Twilight – Movie Review – Generational Conflict

Once in a while, a movie comes along that makes me wonder what the forty-something movie critic sitting next to me in the theater watching Say Anything wrote.  Did Some Kind of Wonderful, or let’s say for convenience sake… Lost Boys, get one star, or a thumbs down?  If so, do those movies really deserve low ratings?  Sometimes a movie makes me wonder how a movie critic is really supposed to do his job.

Twilight is such a film.

Whenever this happens, I never seem able to avoid the conclusion that my job, as film critic, is to let a movie build my lens to the greatest extent possible, and then try my best to hate it… viewed through that lens.

It’s a complicated view that I won’t go into further here, and it turns watching a film into a strange experience, but if that’s not what I’m doing, I don’t think I’m actually doing anything that serves a purpose.

Twilight is the story of Bella Swan, a teenage girl who moves to a small, rainy town to live with her father, and slowly falls for her new school’s chief resident bad boy, Edward Cullen.  It turns out that Edward and his family are all vampires.  This fact will ultimately lead to Bella being put into great danger because of her exposure to other vampires, and chases and angst will follow.  It is also completely irrelevant to the film.  This is not a vampire story.  It’s a story that happens to have vampires in it.  That there are vampires is perhaps why we’re listening, but that should not be confused with being what we’re listening to.

We get moving when Bella first meets Edward, and he seems repelled by her.  Through rather mundane, high school events, the two… acknowledge each other.  When Edward suddenly and dramatically saves Bella from being crushed by a van, things start spinning.  Meanwhile, some non-home team vampires are beginning to scatter corpses around.

We quickly move to a fairly simple, yet varied, examination of Bella and Edward, with a smattering of plot event driving us forward through their relationship.  Bella tries to understand what makes Edward tick, then doesn’t really love what she learns, then shuffles off to meet the vampire family.  Edward tries not to eat Bella, then tries really, really hard not to eat Bella, then tries to save Bella’s life, then very nearly eats Bella in order to save her life.  The beauty of a nicely put together metaphor should not be overlooked.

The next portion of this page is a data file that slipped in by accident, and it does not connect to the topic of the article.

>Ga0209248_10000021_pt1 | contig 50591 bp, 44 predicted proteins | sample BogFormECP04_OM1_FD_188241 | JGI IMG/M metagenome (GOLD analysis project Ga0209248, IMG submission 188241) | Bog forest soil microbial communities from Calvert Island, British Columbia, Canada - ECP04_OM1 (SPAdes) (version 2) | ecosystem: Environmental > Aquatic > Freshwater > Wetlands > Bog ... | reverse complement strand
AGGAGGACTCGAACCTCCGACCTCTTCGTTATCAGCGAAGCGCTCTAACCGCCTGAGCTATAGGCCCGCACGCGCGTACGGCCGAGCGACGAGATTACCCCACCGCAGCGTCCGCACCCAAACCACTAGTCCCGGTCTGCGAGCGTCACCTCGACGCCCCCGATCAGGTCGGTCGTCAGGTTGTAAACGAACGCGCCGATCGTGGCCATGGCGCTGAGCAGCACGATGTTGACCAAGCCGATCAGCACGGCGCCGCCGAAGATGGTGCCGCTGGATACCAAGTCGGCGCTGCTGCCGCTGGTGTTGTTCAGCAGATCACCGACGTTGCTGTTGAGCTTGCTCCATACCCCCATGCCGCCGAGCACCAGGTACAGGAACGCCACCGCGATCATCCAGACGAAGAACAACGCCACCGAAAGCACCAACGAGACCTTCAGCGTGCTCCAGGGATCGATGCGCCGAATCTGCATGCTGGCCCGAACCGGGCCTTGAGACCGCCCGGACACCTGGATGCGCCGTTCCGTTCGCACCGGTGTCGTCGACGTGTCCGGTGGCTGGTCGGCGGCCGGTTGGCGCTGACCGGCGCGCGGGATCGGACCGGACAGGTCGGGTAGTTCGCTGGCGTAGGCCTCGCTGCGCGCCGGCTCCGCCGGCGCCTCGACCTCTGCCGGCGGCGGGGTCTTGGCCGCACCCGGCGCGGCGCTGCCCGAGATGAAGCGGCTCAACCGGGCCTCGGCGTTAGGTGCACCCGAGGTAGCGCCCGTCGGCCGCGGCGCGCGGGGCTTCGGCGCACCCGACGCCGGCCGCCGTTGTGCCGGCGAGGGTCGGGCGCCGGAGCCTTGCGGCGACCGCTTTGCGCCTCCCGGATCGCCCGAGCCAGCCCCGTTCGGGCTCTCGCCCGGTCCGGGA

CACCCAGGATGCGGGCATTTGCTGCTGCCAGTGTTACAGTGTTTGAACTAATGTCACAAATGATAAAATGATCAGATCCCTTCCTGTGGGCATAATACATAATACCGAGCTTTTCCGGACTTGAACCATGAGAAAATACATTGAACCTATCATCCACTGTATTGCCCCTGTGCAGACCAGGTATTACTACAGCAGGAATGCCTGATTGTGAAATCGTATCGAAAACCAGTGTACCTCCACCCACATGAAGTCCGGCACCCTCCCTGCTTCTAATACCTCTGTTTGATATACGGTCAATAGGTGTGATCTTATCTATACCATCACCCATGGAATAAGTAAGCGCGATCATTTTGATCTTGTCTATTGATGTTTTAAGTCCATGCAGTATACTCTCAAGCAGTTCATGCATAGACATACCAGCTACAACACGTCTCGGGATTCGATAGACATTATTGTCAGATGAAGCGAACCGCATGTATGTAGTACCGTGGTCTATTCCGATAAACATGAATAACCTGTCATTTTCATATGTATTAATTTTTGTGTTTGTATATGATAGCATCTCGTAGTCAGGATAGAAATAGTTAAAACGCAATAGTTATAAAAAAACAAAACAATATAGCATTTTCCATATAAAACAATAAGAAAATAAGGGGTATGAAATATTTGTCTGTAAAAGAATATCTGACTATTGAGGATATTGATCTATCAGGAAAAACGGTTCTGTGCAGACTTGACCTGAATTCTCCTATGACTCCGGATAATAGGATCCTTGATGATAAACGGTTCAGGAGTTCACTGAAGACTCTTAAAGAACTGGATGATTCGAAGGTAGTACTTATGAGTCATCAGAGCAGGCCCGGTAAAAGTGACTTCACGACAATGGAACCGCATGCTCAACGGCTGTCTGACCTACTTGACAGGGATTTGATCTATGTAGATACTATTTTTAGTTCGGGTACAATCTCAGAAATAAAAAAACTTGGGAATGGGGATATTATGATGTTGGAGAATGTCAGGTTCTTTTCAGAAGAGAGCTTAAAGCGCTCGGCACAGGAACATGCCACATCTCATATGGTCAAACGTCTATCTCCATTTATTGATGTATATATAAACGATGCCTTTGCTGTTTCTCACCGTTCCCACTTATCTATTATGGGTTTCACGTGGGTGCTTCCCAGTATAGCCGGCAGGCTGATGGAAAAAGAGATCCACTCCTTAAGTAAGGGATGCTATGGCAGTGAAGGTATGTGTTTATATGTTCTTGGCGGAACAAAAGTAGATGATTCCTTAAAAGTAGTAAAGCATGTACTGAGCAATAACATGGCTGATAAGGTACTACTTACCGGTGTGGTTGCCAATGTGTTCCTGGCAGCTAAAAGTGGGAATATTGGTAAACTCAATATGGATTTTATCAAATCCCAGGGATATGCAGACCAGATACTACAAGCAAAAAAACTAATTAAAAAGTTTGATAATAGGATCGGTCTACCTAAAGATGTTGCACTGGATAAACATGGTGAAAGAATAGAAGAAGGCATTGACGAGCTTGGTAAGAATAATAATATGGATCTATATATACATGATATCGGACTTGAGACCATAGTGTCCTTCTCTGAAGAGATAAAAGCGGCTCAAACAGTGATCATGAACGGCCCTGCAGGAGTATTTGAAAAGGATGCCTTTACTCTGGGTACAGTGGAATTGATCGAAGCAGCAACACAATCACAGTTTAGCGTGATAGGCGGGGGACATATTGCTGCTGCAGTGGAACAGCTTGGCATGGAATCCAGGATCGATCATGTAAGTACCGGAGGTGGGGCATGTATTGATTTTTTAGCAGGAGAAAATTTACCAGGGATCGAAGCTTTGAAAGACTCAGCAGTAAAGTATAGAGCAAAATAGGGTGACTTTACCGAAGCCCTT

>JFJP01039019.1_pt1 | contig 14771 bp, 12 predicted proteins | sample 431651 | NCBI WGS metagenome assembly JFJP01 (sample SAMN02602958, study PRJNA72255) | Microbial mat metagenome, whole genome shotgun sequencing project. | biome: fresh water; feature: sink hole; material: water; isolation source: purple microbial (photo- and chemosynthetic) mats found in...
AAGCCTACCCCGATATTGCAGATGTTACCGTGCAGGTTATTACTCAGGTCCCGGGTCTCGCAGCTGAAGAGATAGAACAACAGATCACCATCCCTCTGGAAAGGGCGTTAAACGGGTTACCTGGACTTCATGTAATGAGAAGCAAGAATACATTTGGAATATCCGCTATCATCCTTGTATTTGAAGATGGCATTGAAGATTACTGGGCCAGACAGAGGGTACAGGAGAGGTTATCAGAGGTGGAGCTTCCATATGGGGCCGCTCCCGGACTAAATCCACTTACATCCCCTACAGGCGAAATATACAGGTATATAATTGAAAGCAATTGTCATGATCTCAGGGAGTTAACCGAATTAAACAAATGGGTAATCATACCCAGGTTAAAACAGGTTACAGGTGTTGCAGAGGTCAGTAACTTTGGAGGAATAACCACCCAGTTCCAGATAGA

What drives this story is not the very strange love between a human and a vampire, and the obstacles that arise from such a love, but the very normal love between two anyones, and the steps involved, many facets, and evolution of such a love.

Bella and Edward are not initially interested in each other because they are in love, but because, as Edward says, Bella is his, “own personal brand of heroin.”  It is not a vampirism comment, it is a being human comment.  Edward is not interesting, specifically, because he is a vampire, but because being a vampire legitimizes and leaves open for real examination the whole phenomenon of “bad boy” attraction.  He is not merely a “loser,” or “rebel,” or what have you.  He is in fact undead, and by many accounts evil incarnate, but the rational fact of the situation does not turn off Bella’s love.  He is in fact “good” by some definition, and morality is grey, and understanding emotion doesn’t much care either way.  You may not look past whatever label you attach when you dismiss, deride, or disallow whoever’s love, but people are complicated and love is about who, not what, people are.